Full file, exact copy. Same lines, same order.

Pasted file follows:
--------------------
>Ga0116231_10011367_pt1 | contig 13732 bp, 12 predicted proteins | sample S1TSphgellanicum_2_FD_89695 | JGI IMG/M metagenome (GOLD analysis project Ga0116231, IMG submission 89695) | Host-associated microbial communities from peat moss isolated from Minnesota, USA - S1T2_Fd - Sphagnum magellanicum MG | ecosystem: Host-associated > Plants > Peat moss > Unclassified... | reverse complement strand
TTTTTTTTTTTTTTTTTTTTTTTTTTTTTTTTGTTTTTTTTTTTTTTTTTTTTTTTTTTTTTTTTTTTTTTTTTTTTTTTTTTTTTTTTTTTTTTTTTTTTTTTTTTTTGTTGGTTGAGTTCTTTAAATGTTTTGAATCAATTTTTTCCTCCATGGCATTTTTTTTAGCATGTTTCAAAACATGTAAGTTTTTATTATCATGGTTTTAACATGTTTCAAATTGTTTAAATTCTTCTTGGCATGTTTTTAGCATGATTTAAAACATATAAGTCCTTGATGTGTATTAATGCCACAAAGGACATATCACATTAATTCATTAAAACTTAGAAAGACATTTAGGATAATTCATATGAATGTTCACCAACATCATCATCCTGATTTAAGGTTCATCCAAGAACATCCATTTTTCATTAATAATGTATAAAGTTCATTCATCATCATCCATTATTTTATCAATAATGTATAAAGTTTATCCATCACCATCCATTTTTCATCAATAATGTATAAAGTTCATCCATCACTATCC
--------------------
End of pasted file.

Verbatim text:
>Ga0116231_10011367_pt1 | contig 13732 bp, 12 predicted proteins | sample S1TSphgellanicum_2_FD_89695 | JGI IMG/M metagenome (GOLD analysis project Ga0116231, IMG submission 89695) | Host-associated microbial communities from peat moss isolated from Minnesota, USA - S1T2_Fd - Sphagnum magellanicum MG | ecosystem: Host-associated > Plants > Peat moss > Unclassified... | reverse complement strand
TTTTTTTTTTTTTTTTTTTTTTTTTTTTTTTTGTTTTTTTTTTTTTTTTTTTTTTTTTTTTTTTTTTTTTTTTTTTTTTTTTTTTTTTTTTTTTTTTTTTTTTTTTTTTGTTGGTTGAGTTCTTTAAATGTTTTGAATCAATTTTTTCCTCCATGGCATTTTTTTTAGCATGTTTCAAAACATGTAAGTTTTTATTATCATGGTTTTAACATGTTTCAAATTGTTTAAATTCTTCTTGGCATGTTTTTAGCATGATTTAAAACATATAAGTCCTTGATGTGTATTAATGCCACAAAGGACATATCACATTAATTCATTAAAACTTAGAAAGACATTTAGGATAATTCATATGAATGTTCACCAACATCATCATCCTGATTTAAGGTTCATCCAAGAACATCCATTTTTCATTAATAATGTATAAAGTTCATTCATCATCATCCATTATTTTATCAATAATGTATAAAGTTTATCCATCACCATCCATTTTTCATCAATAATGTATAAAGTTCATCCATCACTATCC